Carson City Fire Chief Shreihans retiring

Carson City Fire Chief Bob Schriehans at Station 51 Wednesday.

Carson City Fire Chief Bob Schriehans at Station 51 Wednesday.

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After 33 years of service, Carson City Fire Chief Bob Schreihans is hanging up his turnouts.

Schreihans, who has served as the chief for two years with Carson City, announced his retirement, effective Feb. 1.

“It was a good run for me and I am proud to have served the Fire Department and citizens of Carson City,” Schreihans said.

The Fire Chief started his fire career in 1984, after graduating from high school.

“It was always something I wanted to do, ever since I was a kid, I wanted to be a firefighter,” Schreihans said.

The Los Angles native worked in the Bay Area before coming the Carson City as one of the department’s first paramedic-firefighters.

“I was one of the original groups of paramedics here, and we brought a big change to the department because they had never done emergency medical services,” Schreihans said. “It was a struggle because the older guys had this culture that you did what you were told so they really didn’t like having a bunch of young kids come in and tell them what to do.”

But Schreihans worked his way through the ranks: captain for 15 years and a Battalion Chief in charge of EMS training for a year and a half before getting hired at his current position.

“My favorite thing was effecting change, working with the Firefighter Association to change the culture here to accept paramedics and watching that change take place over the years where now it’s integrated throughout the department.”

Though Schreihans’ administration, the department has made changes to improve its technology, their aesthetic appearance, standard operating procedures and revenue to try to bring more manpower.

“Chief Bob Schreihans has been a critical member of the Carson City Fire Department for over 30 years,” Carson City Manager Nick Marano said. “In fact, out of all the active members of the department, he is most responsible for building the organization that protects us all. As a young firefighter, he was one of the first paramedics in the Department and led the way to integrating emergency medicine into the Fire Department, an initiative that has saved countless lives.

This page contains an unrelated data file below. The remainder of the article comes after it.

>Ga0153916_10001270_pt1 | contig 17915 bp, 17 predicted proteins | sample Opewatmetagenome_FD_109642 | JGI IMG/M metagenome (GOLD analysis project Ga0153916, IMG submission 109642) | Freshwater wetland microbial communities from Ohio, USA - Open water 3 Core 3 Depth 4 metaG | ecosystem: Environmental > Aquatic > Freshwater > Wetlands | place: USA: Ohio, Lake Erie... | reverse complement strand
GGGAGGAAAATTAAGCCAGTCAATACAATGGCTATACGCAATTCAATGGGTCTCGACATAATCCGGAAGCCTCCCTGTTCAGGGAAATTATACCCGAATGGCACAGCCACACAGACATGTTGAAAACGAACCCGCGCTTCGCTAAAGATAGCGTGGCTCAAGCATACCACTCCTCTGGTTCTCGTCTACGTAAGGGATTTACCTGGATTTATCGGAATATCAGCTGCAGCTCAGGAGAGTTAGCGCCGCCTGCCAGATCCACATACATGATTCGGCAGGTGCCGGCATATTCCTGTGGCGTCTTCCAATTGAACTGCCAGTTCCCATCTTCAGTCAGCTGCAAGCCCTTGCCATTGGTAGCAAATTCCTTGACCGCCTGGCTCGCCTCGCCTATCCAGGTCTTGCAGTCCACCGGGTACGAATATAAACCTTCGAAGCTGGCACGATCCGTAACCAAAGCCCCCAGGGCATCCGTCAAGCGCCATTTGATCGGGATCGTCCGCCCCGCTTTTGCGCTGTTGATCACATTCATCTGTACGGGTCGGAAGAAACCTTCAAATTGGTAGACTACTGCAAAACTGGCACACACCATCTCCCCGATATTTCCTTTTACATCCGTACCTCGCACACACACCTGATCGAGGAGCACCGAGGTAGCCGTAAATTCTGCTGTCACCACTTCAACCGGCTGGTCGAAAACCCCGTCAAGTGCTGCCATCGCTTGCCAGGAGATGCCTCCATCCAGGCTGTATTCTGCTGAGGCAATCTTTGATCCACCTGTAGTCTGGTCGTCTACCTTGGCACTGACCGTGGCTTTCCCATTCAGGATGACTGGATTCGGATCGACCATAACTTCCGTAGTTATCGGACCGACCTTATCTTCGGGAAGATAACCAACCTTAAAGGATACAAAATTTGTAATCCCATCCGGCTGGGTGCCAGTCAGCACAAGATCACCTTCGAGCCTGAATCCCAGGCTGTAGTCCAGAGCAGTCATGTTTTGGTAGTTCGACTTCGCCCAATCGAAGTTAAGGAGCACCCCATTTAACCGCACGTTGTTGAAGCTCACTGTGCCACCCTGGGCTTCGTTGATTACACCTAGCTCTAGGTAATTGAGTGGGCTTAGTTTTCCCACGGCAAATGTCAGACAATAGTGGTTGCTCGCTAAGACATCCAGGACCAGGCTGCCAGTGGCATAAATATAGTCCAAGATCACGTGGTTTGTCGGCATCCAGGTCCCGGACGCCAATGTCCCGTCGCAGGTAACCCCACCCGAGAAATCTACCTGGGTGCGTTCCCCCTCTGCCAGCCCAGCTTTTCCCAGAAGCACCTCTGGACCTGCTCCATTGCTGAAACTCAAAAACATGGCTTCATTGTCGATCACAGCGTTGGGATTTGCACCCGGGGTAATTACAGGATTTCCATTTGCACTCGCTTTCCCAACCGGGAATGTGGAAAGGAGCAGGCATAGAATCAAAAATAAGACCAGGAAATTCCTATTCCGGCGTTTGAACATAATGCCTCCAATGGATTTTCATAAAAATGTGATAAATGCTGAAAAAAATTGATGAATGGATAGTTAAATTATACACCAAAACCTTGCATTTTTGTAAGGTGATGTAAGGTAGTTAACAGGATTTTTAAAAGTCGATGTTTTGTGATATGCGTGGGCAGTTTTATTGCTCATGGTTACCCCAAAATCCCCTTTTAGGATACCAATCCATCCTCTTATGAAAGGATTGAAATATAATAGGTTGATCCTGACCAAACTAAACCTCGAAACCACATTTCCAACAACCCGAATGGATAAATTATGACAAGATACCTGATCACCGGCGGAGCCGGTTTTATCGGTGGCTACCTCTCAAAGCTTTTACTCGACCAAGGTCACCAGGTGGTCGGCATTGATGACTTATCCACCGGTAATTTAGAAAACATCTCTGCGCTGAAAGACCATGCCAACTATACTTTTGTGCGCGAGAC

“As the President of Local 2251, Bob successfully gained the resources to enable the firefighters to their jobs and ensure their families were properly cared for. As a Battalion Chief and as the Fire Chief, Bob has worked diligently to grow and expand the Department’s capability. As the City Emergency Manager he has handled every natural disaster with calm competency. He and his wife, Nancy, are friends and I know I speak for everyone in the City when I say that his retirement leaves a big hole in the City and he will be missed.”

Schreihans said Carson has been a great place to work through the years.

“I have been happy and fortunate to have this career and get to work with these people to serve our department and the community,” Schreihans said. “This is a great area to work and a great group of people I work with. If you love your work and the people you work with, then it isn’t a job and you want to be here.”

But the last three decades weren’t always easy. As a first responder, Schreihans saw a lot of difficult traumas.

He said some incidents are like snapshots in his head that will appear every once in a while, but the worst was responding to the IHOP shooting.

“The most lasting impact was IHOP because I was first in with the paramedics,” Schreihans said. “You never think that something like that will happen in your city.”

“It doesn’t just impact the victims or those inside IHOP, it impacts everyone. It just stays with you.”

Even through the hard calls, Schreihans said getting to help people has always been the best reward.

“We do this because we have a positive effect on peoples’ lives, you make a difference,” Schreihans said.

With his retirement, Schreihans hopes to be able to use the new time to spend with his family and relax. “I have worked here most of my adult life and it just becomes a part of who you are,” Schreihans said. “The people you work with, the community you serve, the interaction with the public, I will miss all that. So you just take a deep breath, walk away and let someone else take the reigns.”


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